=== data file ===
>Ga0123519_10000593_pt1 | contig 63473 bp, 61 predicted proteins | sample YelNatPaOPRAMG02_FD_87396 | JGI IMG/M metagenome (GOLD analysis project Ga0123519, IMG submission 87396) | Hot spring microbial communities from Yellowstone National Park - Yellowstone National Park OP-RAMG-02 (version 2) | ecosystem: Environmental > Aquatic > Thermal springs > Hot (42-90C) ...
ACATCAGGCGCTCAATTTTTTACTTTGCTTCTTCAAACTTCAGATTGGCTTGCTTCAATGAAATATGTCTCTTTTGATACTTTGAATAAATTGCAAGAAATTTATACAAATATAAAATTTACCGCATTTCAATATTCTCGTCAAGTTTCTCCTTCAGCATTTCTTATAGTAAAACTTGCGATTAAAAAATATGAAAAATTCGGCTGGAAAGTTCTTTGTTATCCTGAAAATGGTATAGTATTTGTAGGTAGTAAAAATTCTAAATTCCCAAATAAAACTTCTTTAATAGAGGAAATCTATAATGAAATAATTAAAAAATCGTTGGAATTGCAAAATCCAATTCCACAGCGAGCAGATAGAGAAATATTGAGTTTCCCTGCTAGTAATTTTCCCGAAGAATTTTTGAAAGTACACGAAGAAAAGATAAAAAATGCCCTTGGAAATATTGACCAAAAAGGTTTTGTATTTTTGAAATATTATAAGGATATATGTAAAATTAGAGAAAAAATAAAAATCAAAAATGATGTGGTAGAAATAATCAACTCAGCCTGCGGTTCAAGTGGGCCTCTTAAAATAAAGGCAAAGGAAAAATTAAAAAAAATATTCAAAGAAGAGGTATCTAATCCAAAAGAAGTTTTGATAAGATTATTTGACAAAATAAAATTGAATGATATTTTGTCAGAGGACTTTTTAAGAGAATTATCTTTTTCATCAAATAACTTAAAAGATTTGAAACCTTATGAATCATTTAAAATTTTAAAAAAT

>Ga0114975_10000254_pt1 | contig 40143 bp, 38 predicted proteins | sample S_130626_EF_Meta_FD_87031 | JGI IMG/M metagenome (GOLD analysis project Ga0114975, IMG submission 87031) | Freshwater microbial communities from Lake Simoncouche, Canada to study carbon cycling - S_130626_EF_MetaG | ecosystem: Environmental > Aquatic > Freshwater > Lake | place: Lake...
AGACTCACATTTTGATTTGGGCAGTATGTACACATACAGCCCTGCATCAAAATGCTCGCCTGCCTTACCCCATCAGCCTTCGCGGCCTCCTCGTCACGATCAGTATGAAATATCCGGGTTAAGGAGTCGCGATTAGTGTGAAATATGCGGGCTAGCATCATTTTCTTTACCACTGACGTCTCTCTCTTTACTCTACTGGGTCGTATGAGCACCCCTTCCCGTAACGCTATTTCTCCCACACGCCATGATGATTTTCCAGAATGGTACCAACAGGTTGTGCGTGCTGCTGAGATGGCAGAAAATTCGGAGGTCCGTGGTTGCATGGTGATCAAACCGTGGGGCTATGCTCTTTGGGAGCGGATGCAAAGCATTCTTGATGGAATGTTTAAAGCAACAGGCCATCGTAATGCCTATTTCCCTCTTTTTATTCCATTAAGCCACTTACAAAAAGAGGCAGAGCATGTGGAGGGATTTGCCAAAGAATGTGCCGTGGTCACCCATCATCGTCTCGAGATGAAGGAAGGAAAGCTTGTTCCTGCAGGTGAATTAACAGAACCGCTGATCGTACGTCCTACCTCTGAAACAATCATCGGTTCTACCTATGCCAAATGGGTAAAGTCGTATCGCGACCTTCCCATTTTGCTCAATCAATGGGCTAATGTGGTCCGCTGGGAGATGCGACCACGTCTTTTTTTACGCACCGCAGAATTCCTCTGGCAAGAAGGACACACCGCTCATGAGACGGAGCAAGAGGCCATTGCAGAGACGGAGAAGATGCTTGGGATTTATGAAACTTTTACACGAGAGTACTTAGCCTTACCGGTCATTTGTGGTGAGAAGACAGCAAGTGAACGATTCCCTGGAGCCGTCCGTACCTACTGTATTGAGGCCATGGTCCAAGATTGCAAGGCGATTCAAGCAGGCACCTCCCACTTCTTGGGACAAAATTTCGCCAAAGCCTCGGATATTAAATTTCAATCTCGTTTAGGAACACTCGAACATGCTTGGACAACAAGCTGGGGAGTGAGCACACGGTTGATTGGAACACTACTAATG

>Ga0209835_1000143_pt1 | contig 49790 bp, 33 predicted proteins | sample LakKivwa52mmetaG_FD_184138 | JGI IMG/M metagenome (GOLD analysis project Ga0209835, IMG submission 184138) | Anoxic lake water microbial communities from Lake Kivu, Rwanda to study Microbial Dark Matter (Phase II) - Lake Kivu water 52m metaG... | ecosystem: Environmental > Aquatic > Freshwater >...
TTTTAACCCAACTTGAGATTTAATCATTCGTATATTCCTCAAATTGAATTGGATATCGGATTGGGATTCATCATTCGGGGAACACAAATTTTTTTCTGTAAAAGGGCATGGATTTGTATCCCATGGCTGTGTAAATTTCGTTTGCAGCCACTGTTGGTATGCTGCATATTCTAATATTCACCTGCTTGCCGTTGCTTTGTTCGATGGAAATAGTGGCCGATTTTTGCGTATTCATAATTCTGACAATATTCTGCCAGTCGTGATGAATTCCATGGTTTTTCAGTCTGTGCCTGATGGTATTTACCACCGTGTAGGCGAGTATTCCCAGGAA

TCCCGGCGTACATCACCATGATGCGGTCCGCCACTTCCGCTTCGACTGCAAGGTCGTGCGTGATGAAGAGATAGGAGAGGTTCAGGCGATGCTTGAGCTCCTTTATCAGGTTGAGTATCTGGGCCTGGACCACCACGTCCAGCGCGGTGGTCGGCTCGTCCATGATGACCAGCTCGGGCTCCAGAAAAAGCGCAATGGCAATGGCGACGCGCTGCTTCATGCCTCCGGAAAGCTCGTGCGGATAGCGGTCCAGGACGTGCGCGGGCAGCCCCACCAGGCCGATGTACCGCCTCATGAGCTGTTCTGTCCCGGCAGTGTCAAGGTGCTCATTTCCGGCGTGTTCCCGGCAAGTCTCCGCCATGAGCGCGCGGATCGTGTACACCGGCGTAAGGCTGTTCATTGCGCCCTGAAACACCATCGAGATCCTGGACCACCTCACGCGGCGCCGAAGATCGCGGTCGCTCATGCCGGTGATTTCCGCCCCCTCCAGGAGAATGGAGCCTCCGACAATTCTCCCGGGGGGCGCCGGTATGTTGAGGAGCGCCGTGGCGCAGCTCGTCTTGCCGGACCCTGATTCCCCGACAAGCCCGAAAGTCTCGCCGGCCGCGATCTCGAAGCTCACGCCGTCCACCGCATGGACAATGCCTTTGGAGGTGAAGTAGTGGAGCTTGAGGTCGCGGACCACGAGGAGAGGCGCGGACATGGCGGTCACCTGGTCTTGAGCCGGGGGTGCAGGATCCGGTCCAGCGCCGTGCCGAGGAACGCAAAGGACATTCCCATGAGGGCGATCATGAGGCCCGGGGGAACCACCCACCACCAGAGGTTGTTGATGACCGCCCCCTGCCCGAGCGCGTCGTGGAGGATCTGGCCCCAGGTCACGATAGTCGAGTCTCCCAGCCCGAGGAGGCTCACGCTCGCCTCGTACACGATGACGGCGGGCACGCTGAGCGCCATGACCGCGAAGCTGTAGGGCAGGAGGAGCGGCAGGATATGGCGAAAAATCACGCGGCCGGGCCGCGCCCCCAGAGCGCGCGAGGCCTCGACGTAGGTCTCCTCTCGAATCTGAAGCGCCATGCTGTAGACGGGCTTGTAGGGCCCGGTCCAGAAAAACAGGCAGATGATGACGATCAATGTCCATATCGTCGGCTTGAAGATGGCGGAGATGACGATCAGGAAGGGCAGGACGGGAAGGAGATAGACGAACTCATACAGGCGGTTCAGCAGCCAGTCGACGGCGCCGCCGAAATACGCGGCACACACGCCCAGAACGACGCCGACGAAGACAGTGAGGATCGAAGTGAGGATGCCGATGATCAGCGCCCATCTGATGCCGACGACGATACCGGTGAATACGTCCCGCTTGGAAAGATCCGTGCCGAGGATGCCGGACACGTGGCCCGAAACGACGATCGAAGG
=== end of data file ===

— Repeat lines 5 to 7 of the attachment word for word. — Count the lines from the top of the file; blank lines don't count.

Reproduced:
>Ga0209835_1000143_pt1 | contig 49790 bp, 33 predicted proteins | sample LakKivwa52mmetaG_FD_184138 | JGI IMG/M metagenome (GOLD analysis project Ga0209835, IMG submission 184138) | Anoxic lake water microbial communities from Lake Kivu, Rwanda to study Microbial Dark Matter (Phase II) - Lake Kivu water 52m metaG... | ecosystem: Environmental > Aquatic > Freshwater >...
TTTTAACCCAACTTGAGATTTAATCATTCGTATATTCCTCAAATTGAATTGGATATCGGATTGGGATTCATCATTCGGGGAACACAAATTTTTTTCTGTAAAAGGGCATGGATTTGTATCCCATGGCTGTGTAAATTTCGTTTGCAGCCACTGTTGGTATGCTGCATATTCTAATATTCACCTGCTTGCCGTTGCTTTGTTCGATGGAAATAGTGGCCGATTTTTGCGTATTCATAATTCTGACAATATTCTGCCAGTCGTGATGAATTCCATGGTTTTTCAGTCTGTGCCTGATGGTATTTACCACCGTGTAGGCGAGTATTCCCAGGAA

TCCCGGCGTACATCACCATGATGCGGTCCGCCACTTCCGCTTCGACTGCAAGGTCGTGCGTGATGAAGAGATAGGAGAGGTTCAGGCGATGCTTGAGCTCCTTTATCAGGTTGAGTATCTGGGCCTGGACCACCACGTCCAGCGCGGTGGTCGGCTCGTCCATGATGACCAGCTCGGGCTCCAGAAAAAGCGCAATGGCAATGGCGACGCGCTGCTTCATGCCTCCGGAAAGCTCGTGCGGATAGCGGTCCAGGACGTGCGCGGGCAGCCCCACCAGGCCGATGTACCGCCTCATGAGCTGTTCTGTCCCGGCAGTGTCAAGGTGCTCATTTCCGGCGTGTTCCCGGCAAGTCTCCGCCATGAGCGCGCGGATCGTGTACACCGGCGTAAGGCTGTTCATTGCGCCCTGAAACACCATCGAGATCCTGGACCACCTCACGCGGCGCCGAAGATCGCGGTCGCTCATGCCGGTGATTTCCGCCCCCTCCAGGAGAATGGAGCCTCCGACAATTCTCCCGGGGGGCGCCGGTATGTTGAGGAGCGCCGTGGCGCAGCTCGTCTTGCCGGACCCTGATTCCCCGACAAGCCCGAAAGTCTCGCCGGCCGCGATCTCGAAGCTCACGCCGTCCACCGCATGGACAATGCCTTTGGAGGTGAAGTAGTGGAGCTTGAGGTCGCGGACCACGAGGAGAGGCGCGGACATGGCGGTCACCTGGTCTTGAGCCGGGGGTGCAGGATCCGGTCCAGCGCCGTGCCGAGGAACGCAAAGGACATTCCCATGAGGGCGATCATGAGGCCCGGGGGAACCACCCACCACCAGAGGTTGTTGATGACCGCCCCCTGCCCGAGCGCGTCGTGGAGGATCTGGCCCCAGGTCACGATAGTCGAGTCTCCCAGCCCGAGGAGGCTCACGCTCGCCTCGTACACGATGACGGCGGGCACGCTGAGCGCCATGACCGCGAAGCTGTAGGGCAGGAGGAGCGGCAGGATATGGCGAAAAATCACGCGGCCGGGCCGCGCCCCCAGAGCGCGCGAGGCCTCGACGTAGGTCTCCTCTCGAATCTGAAGCGCCATGCTGTAGACGGGCTTGTAGGGCCCGGTCCAGAAAAACAGGCAGATGATGACGATCAATGTCCATATCGTCGGCTTGAAGATGGCGGAGATGACGATCAGGAAGGGCAGGACGGGAAGGAGATAGACGAACTCATACAGGCGGTTCAGCAGCCAGTCGACGGCGCCGCCGAAATACGCGGCACACACGCCCAGAACGACGCCGACGAAGACAGTGAGGATCGAAGTGAGGATGCCGATGATCAGCGCCCATCTGATGCCGACGACGATACCGGTGAATACGTCCCGCTTGGAAAGATCCGTGCCGAGGATGCCGGACACGTGGCCCGAAACGACGATCGAAGG